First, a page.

01   11   21   31

                               00   10   20   30

           Minimal Oblivious Routing -
   Adding the                   03   13   23   33
    probabilities on each
   Example, link (00,01)        02   12   22   32

    ◦   P=1/3, x = 00
    ◦   P=1, x = 01
                                 01   11   21   31
    ◦   P=0, x = 10
    ◦   P=1/2, x = 11
    ◦   P=0, x = 20
                                 00   10   20   30
    ◦   P=1/3, x = 21
    ◦   P(00,01)=(2*1/3+1/2+1)/6
        Minimal Oblivious Routing -
 Results:                 03        13         23        33
  ◦ Load is not very
  ◦ Path between node      02        12         22        32
    10 and 11 is very
    seldomly used           p = 2.17/6 p = 3.83/6
 Good locality            01        11         21        31
  performance is
  achieved at expense p = 2.17/6 p = 1.67/6 p = 2.17/6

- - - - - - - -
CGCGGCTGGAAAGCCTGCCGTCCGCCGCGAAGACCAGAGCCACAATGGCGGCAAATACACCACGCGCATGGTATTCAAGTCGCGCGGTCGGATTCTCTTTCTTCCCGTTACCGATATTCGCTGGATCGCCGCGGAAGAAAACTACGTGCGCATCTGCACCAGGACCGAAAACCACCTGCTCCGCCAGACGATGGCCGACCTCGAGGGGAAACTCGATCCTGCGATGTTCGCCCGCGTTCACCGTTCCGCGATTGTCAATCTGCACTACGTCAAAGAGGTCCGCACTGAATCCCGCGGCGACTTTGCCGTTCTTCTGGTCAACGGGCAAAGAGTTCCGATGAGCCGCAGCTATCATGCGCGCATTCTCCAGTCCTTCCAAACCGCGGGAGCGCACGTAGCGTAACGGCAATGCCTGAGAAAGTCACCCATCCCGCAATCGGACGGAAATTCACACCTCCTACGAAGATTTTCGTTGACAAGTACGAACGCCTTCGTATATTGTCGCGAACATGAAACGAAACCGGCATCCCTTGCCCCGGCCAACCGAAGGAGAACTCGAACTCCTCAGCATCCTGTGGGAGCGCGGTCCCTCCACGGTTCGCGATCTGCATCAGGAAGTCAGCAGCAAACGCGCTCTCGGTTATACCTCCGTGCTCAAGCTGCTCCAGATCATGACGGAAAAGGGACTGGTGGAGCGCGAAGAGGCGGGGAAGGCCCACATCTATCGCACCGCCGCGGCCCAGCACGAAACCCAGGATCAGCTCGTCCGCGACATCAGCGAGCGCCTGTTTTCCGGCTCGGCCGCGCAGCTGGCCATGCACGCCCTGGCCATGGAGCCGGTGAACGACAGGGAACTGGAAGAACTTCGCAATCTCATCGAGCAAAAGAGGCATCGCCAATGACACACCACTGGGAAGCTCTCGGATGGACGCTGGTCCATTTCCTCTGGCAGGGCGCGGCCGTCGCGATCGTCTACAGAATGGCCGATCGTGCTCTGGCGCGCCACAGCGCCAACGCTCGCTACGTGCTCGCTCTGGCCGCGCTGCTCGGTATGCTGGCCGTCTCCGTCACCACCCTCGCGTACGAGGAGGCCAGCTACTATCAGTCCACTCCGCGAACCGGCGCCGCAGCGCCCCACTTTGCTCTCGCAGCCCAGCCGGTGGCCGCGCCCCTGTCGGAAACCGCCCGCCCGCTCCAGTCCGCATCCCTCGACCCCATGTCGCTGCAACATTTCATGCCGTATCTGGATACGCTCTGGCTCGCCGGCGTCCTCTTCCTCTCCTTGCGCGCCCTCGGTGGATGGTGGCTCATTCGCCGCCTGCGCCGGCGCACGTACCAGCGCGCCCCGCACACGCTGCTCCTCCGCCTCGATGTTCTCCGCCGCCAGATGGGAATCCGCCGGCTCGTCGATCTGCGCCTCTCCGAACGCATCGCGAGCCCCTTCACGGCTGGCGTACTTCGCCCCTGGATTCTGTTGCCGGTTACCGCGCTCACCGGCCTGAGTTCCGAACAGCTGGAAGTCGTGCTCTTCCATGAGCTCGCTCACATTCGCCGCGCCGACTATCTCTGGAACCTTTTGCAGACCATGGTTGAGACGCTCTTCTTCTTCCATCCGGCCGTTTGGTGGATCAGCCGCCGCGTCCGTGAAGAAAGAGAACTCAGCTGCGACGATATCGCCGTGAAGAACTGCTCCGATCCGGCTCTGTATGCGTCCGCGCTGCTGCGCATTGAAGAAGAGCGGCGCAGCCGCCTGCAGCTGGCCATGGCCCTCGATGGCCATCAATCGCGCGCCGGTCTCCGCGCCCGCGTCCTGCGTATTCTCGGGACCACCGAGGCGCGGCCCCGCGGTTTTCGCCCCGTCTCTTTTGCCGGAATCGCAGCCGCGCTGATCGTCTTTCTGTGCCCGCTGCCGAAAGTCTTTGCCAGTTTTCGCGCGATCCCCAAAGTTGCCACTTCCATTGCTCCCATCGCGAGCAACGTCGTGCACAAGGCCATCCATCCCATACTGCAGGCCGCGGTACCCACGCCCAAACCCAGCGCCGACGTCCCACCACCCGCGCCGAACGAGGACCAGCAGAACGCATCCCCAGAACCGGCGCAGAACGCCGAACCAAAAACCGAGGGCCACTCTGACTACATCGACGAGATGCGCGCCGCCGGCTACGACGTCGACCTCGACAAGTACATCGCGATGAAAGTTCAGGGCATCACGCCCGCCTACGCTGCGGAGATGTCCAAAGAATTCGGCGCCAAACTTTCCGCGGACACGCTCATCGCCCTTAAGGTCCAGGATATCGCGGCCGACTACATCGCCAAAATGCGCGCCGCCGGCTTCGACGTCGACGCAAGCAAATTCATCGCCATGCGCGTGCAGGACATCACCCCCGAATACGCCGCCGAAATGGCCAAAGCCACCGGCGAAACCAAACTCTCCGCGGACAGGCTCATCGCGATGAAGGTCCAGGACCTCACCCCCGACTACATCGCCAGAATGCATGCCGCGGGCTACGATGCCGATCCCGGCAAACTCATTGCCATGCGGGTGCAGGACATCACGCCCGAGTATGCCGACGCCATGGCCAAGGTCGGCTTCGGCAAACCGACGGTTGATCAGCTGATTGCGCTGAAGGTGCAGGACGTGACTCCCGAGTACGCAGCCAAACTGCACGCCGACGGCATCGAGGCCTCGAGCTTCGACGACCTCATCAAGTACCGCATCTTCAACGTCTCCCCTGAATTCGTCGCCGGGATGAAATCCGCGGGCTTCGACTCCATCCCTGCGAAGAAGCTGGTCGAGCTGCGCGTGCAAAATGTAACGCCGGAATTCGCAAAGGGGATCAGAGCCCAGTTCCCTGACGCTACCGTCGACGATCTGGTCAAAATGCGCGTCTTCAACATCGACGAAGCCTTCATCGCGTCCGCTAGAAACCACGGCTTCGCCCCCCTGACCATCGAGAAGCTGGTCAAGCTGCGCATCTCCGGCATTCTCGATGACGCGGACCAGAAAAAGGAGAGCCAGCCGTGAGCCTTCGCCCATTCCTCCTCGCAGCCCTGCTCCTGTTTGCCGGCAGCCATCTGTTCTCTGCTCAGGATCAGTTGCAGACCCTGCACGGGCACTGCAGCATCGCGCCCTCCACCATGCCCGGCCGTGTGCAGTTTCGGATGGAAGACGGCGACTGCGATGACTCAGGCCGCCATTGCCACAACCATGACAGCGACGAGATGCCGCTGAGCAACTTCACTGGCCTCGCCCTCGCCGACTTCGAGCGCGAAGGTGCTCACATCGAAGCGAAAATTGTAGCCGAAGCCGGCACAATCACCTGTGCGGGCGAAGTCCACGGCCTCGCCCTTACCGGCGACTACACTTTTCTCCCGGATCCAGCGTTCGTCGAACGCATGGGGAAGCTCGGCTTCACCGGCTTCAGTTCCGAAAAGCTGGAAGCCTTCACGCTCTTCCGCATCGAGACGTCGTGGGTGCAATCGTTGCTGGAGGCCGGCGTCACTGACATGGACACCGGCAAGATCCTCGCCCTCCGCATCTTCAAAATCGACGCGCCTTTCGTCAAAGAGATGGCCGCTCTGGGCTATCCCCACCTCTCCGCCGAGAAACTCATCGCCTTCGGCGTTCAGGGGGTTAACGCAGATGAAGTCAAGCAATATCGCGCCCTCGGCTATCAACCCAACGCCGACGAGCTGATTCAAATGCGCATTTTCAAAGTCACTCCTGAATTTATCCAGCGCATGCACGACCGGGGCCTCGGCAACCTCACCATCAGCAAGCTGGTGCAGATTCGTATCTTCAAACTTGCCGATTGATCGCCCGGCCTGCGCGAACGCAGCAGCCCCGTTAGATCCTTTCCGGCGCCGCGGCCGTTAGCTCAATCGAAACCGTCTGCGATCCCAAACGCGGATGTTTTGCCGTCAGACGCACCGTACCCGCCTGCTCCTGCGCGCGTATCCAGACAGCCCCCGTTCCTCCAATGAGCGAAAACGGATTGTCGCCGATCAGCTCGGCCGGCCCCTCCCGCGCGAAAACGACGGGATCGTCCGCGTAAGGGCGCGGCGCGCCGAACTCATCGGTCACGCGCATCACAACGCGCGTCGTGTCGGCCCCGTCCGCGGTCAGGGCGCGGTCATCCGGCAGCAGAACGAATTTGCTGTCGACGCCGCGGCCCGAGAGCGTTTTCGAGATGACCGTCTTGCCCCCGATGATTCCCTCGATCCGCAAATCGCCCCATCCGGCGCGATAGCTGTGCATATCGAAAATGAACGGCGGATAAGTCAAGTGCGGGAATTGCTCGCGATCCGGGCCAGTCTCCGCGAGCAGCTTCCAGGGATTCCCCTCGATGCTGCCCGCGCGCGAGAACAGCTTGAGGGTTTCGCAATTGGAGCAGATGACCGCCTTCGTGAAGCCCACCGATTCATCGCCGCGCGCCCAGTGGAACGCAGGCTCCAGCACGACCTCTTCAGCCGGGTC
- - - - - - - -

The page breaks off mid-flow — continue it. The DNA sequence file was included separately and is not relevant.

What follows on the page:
of worst-case            00        10         20        30
                                p = 3.83/6   p = 2.17/6

Adaptive Routing
   (route influenced by traffic along the way)

            Adaptive Routing
 Uses network state to make routing
  Buffer occupancies often used
  Couple with flow control mechanism
Local   information readily available
  Global information more costly to obtain
  Network state can change rapidly
  Use of local information can lead to non‐optimal
Can be minimal or non‐minimal
         Adaptive Routing
   Local Information not enough

  0      1    2      3   4   5     6   7

 In   each cycle:
  Node 5 sends packet to node 6
  Node 3 sends packet to node 7

         Adaptive Routing
   Local Information not enough
 Node 3 does not know about the traffic
 between 5 and 6 before the input buffers
 between node 3 and 5 are completely filled
 with packets!

    0    1   2    3    4    5    6    7